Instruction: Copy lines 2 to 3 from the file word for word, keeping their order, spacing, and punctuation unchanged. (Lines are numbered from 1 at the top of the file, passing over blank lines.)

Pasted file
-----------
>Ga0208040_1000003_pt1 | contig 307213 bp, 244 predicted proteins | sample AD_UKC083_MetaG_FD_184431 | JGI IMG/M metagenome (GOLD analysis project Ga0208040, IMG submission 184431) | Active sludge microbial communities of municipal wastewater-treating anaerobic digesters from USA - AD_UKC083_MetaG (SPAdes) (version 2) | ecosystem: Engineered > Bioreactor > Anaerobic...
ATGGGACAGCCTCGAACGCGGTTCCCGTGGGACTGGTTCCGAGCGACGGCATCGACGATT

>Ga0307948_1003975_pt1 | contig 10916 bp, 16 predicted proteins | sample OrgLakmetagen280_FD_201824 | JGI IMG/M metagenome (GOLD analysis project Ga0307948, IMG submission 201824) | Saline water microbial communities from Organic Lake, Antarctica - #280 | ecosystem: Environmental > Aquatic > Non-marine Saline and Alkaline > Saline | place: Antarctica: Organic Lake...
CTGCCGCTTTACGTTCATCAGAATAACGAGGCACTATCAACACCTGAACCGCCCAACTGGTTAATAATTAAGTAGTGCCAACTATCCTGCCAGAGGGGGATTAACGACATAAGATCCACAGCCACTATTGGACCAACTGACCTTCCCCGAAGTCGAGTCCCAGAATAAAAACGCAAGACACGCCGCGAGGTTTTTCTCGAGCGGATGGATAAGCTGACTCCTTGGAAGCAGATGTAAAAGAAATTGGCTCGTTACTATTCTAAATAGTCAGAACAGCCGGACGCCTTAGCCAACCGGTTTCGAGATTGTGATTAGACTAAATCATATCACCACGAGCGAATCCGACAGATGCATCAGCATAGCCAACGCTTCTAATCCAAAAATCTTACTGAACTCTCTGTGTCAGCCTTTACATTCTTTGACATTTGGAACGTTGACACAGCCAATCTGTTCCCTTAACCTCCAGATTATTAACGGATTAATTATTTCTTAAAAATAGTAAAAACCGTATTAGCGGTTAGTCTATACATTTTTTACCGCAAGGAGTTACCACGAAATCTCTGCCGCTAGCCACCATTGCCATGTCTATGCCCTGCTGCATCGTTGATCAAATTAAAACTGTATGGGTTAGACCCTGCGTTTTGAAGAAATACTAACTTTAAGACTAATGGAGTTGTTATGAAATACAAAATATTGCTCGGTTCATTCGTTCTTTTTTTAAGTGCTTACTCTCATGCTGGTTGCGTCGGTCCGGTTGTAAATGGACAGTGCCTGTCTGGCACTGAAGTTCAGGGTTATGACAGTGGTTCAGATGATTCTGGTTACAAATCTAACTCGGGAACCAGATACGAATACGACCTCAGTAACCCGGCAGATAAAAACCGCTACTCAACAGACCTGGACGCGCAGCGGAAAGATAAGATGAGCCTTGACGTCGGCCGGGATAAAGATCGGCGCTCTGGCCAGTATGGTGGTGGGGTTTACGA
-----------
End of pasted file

ATGGGACAGCCTCGAACGCGGTTCCCGTGGGACTGGTTCCGAGCGACGGCATCGACGATT

>Ga0307948_1003975_pt1 | contig 10916 bp, 16 predicted proteins | sample OrgLakmetagen280_FD_201824 | JGI IMG/M metagenome (GOLD analysis project Ga0307948, IMG submission 201824) | Saline water microbial communities from Organic Lake, Antarctica - #280 | ecosystem: Environmental > Aquatic > Non-marine Saline and Alkaline > Saline | place: Antarctica: Organic Lake...